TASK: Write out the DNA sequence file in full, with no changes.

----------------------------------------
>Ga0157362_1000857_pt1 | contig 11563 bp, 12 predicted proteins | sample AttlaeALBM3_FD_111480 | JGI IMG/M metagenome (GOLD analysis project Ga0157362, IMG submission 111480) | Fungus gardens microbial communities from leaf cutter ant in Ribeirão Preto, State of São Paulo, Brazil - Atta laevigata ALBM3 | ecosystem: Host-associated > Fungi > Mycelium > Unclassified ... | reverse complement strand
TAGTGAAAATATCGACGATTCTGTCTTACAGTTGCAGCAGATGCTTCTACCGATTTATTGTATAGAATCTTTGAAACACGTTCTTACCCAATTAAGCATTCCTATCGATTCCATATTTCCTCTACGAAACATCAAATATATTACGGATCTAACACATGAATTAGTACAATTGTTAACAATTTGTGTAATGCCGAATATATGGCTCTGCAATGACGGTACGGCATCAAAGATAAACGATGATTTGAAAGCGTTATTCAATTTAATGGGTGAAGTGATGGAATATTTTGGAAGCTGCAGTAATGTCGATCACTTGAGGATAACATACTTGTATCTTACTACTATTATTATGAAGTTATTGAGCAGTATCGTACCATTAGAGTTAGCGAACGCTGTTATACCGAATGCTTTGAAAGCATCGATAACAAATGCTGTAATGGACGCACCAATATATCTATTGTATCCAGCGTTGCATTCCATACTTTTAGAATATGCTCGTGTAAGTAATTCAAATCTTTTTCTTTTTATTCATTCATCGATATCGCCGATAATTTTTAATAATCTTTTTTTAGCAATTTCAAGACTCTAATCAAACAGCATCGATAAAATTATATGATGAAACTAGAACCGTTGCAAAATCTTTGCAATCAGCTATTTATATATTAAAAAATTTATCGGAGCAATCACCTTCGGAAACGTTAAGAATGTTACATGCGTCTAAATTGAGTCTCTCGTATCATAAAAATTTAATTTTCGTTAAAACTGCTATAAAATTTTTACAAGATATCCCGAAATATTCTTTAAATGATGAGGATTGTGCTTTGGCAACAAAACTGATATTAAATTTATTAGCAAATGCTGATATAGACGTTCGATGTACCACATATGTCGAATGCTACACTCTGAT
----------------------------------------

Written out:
>Ga0157362_1000857_pt1 | contig 11563 bp, 12 predicted proteins | sample AttlaeALBM3_FD_111480 | JGI IMG/M metagenome (GOLD analysis project Ga0157362, IMG submission 111480) | Fungus gardens microbial communities from leaf cutter ant in Ribeirão Preto, State of São Paulo, Brazil - Atta laevigata ALBM3 | ecosystem: Host-associated > Fungi > Mycelium > Unclassified ... | reverse complement strand
TAGTGAAAATATCGACGATTCTGTCTTACAGTTGCAGCAGATGCTTCTACCGATTTATTGTATAGAATCTTTGAAACACGTTCTTACCCAATTAAGCATTCCTATCGATTCCATATTTCCTCTACGAAACATCAAATATATTACGGATCTAACACATGAATTAGTACAATTGTTAACAATTTGTGTAATGCCGAATATATGGCTCTGCAATGACGGTACGGCATCAAAGATAAACGATGATTTGAAAGCGTTATTCAATTTAATGGGTGAAGTGATGGAATATTTTGGAAGCTGCAGTAATGTCGATCACTTGAGGATAACATACTTGTATCTTACTACTATTATTATGAAGTTATTGAGCAGTATCGTACCATTAGAGTTAGCGAACGCTGTTATACCGAATGCTTTGAAAGCATCGATAACAAATGCTGTAATGGACGCACCAATATATCTATTGTATCCAGCGTTGCATTCCATACTTTTAGAATATGCTCGTGTAAGTAATTCAAATCTTTTTCTTTTTATTCATTCATCGATATCGCCGATAATTTTTAATAATCTTTTTTTAGCAATTTCAAGACTCTAATCAAACAGCATCGATAAAATTATATGATGAAACTAGAACCGTTGCAAAATCTTTGCAATCAGCTATTTATATATTAAAAAATTTATCGGAGCAATCACCTTCGGAAACGTTAAGAATGTTACATGCGTCTAAATTGAGTCTCTCGTATCATAAAAATTTAATTTTCGTTAAAACTGCTATAAAATTTTTACAAGATATCCCGAAATATTCTTTAAATGATGAGGATTGTGCTTTGGCAACAAAACTGATATTAAATTTATTAGCAAATGCTGATATAGACGTTCGATGTACCACATATGTCGAATGCTACACTCTGAT